Fiscal Relativity

CAMBRIDGE, MA When Einstein first remarked that “Everything is relative,” he didn’t have Stan O’Neal in mind. This week, Merrill Lynch’s top banker was paid $161.5 million to take an early retirement after suggesting, quite acceptably, that the bank ought to consider merging with another global titan of finance to buoy its sagging share price, restore investor confidence, and position the company for growth after the latest shake-up in the credit markets.

To be fair, the bank just announced that it was writing down $8.4 billion in holdings as a result of the recent mortgage meltdown, and Merrill’s stock has underperformed every one of its global banking peers in 2007. But this latest sacking adds yet another ugly data point to the growing debate around executive compensation at a time when even failure, it would seem, can be a sign of success.

Such criticism is common when jaw-dropping numbers are thrown around, perhaps because it toys with our sense of decency and equality, or perhaps because our minds still can’t grasp the scale of a nine-digit profits and losses. But like many of our feelings about relativity and proportionality — like guestimating Stan O’Neal’s compensation as a percentage of his performance — our instinct is typically wrong.

In fact, if you compare O’Neal’s golden handshake with the total increase in Merrill’s market value since April 2003 when he first took over as Chairman, his package represents a little over 1.2% ($161.5 million over roughly $13.1 billion). That’s less than most salesmen make on a relative basis in just about any other industry, from car dealerships to auctions on eBay. It just so happens that the scale and scope of the financial services industry make the final numbers seem so nefariously large.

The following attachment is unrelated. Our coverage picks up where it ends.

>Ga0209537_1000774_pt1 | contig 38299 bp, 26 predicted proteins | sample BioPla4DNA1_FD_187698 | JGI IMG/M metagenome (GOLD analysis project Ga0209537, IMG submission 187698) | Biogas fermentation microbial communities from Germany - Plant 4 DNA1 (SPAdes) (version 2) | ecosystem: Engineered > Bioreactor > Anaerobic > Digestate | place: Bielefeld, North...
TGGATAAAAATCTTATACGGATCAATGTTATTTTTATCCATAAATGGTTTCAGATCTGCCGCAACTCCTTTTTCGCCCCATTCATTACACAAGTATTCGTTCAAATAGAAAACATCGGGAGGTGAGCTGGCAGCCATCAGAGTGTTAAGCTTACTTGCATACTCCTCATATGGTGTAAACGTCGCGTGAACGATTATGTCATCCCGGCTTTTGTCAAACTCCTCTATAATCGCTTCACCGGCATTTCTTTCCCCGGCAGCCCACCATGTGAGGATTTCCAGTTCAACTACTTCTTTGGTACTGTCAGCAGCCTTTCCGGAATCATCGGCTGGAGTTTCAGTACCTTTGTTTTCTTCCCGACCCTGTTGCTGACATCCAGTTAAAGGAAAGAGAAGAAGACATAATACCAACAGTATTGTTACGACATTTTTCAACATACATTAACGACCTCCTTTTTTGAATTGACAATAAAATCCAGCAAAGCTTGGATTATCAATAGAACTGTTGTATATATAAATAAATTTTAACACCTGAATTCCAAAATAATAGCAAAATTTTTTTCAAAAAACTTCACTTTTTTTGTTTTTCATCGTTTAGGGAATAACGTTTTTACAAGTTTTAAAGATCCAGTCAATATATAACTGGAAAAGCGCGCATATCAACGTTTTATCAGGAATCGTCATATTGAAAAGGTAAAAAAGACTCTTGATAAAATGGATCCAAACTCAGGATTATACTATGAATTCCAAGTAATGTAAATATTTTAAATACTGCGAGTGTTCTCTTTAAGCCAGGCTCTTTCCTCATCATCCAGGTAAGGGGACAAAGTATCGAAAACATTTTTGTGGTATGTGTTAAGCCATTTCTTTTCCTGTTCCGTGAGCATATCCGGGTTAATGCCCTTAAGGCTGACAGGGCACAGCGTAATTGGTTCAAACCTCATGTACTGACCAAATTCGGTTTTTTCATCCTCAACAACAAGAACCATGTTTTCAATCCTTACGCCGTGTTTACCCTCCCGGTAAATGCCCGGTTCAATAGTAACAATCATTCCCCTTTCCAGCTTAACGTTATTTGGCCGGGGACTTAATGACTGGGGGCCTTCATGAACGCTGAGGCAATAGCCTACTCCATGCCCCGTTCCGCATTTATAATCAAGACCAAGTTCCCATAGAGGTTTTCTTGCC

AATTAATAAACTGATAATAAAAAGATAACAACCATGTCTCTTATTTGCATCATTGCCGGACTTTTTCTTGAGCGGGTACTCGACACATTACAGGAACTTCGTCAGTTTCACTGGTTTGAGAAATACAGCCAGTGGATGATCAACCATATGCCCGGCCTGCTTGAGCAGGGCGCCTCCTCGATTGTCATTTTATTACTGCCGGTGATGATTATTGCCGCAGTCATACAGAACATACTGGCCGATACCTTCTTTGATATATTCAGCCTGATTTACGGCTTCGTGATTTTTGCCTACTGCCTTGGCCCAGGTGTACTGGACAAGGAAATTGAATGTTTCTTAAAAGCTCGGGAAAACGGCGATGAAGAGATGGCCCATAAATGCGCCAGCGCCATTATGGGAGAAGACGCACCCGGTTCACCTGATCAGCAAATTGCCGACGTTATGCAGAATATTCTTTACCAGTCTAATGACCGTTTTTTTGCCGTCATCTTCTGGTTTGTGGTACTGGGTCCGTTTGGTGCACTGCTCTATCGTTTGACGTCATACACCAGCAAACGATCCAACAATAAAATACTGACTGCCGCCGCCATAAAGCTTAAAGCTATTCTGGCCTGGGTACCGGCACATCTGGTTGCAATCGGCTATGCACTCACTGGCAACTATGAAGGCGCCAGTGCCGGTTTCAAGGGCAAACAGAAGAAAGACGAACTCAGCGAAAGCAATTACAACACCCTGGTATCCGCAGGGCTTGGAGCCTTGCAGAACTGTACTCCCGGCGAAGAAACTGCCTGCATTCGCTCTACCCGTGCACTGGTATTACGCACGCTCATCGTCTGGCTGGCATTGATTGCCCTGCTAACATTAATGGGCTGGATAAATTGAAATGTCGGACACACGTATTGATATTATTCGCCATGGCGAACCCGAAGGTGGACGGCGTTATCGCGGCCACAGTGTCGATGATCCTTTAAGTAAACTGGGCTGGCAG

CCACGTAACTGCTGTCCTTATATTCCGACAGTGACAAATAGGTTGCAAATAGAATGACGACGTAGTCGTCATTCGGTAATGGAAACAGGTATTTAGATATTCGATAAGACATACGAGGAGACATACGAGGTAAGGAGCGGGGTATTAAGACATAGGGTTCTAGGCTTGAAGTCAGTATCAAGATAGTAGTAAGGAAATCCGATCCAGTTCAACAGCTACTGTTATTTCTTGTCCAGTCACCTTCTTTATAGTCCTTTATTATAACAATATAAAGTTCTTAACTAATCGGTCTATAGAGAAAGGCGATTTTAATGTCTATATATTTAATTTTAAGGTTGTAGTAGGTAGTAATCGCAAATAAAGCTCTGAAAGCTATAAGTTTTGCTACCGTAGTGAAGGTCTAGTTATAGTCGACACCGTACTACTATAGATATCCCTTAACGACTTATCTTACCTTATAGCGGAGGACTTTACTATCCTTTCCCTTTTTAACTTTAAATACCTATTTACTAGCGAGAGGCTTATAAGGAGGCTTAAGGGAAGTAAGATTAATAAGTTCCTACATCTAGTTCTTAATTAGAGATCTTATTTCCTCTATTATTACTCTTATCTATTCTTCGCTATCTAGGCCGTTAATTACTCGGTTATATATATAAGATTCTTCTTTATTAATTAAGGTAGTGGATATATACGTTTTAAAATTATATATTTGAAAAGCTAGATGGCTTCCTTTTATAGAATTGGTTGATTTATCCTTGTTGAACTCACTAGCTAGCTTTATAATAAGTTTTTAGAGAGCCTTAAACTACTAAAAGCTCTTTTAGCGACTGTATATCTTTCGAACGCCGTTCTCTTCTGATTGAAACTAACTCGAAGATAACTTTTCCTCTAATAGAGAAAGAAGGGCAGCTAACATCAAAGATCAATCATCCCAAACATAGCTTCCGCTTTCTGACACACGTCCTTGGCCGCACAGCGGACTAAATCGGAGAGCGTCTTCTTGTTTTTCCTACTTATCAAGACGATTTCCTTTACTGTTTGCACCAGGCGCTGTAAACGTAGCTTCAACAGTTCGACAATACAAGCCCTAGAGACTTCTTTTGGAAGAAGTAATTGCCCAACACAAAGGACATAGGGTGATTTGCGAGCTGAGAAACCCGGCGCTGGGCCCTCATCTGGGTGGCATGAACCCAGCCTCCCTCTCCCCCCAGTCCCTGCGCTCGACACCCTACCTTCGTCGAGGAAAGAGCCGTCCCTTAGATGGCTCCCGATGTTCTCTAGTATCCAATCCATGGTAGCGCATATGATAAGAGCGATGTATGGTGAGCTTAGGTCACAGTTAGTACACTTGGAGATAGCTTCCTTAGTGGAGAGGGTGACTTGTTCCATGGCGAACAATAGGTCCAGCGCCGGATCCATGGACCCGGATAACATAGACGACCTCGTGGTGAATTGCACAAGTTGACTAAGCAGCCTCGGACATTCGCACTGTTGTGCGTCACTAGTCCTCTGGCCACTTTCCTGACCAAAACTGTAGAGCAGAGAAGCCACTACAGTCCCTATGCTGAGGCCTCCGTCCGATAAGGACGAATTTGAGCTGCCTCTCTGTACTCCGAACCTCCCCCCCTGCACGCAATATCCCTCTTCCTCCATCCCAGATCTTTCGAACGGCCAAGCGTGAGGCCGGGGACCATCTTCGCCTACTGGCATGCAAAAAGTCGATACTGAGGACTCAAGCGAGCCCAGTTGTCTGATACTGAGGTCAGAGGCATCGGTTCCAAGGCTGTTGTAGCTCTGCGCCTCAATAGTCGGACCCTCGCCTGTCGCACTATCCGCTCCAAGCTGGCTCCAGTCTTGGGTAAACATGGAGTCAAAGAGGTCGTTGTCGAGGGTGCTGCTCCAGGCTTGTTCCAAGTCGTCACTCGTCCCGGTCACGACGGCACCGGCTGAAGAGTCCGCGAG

Examined another way, these same twin promises of relativity and scale have been lauded as the next great hope in mobilizing capital for the developing world. Emerging markets, long starved of cash with no geopolitical strings attached, now offer enlightened investors and companies the opportunity to unleash the socio-economic potential of the “Bottom Billion,” logic that only works when the denominator is so mind-blowingly humongous. This may seem like self-serving capitalism at first glance, but it’s more like Capitalism 2.0. Profit with honour, etc., with the hoi polloi lining up at the trough.

The parallels here are important. In both cases, globalization has diminished our ability to estimate relativity. Stan O’Neal’s compensation is a drop in the hat for Merrill’s investors, representing roughly $0.19 for every common share outstanding compared to a $20/share appreciation over the course of his tenure as Chairman. Similarly, China’s total economic output swelled to nearly $3 trillion in 2006, placing it fourth in the world behind Germany, Japan and the US. But nominal GDP/capita still hovers around the $2000 mark, a hair behind the Republic of the Congo and a nose ahead of Samoa in global IMF rankings, thanks to the world’s largest demographic denominator.

What investors and staunch anti-capitalists ought to be focusing on instead of the hefty payout is the impact of O’Neal’s predictions on both the average American consumer and global export markets. A $161.5-million handshake may seem like a gross misallocation of private resources, but if Stan was right and the sky is falling in the broader credit markets, shareholders, consumers, activists, and corporations will have a lot more to worry about than a $0.19/share changing of the guard.

3 comments to “Fiscal Relativity”
  1. Nobody is worth $161million. Nobody. O’Neal just happens to be a lucky SOB who happens to be in the right place at the right time.

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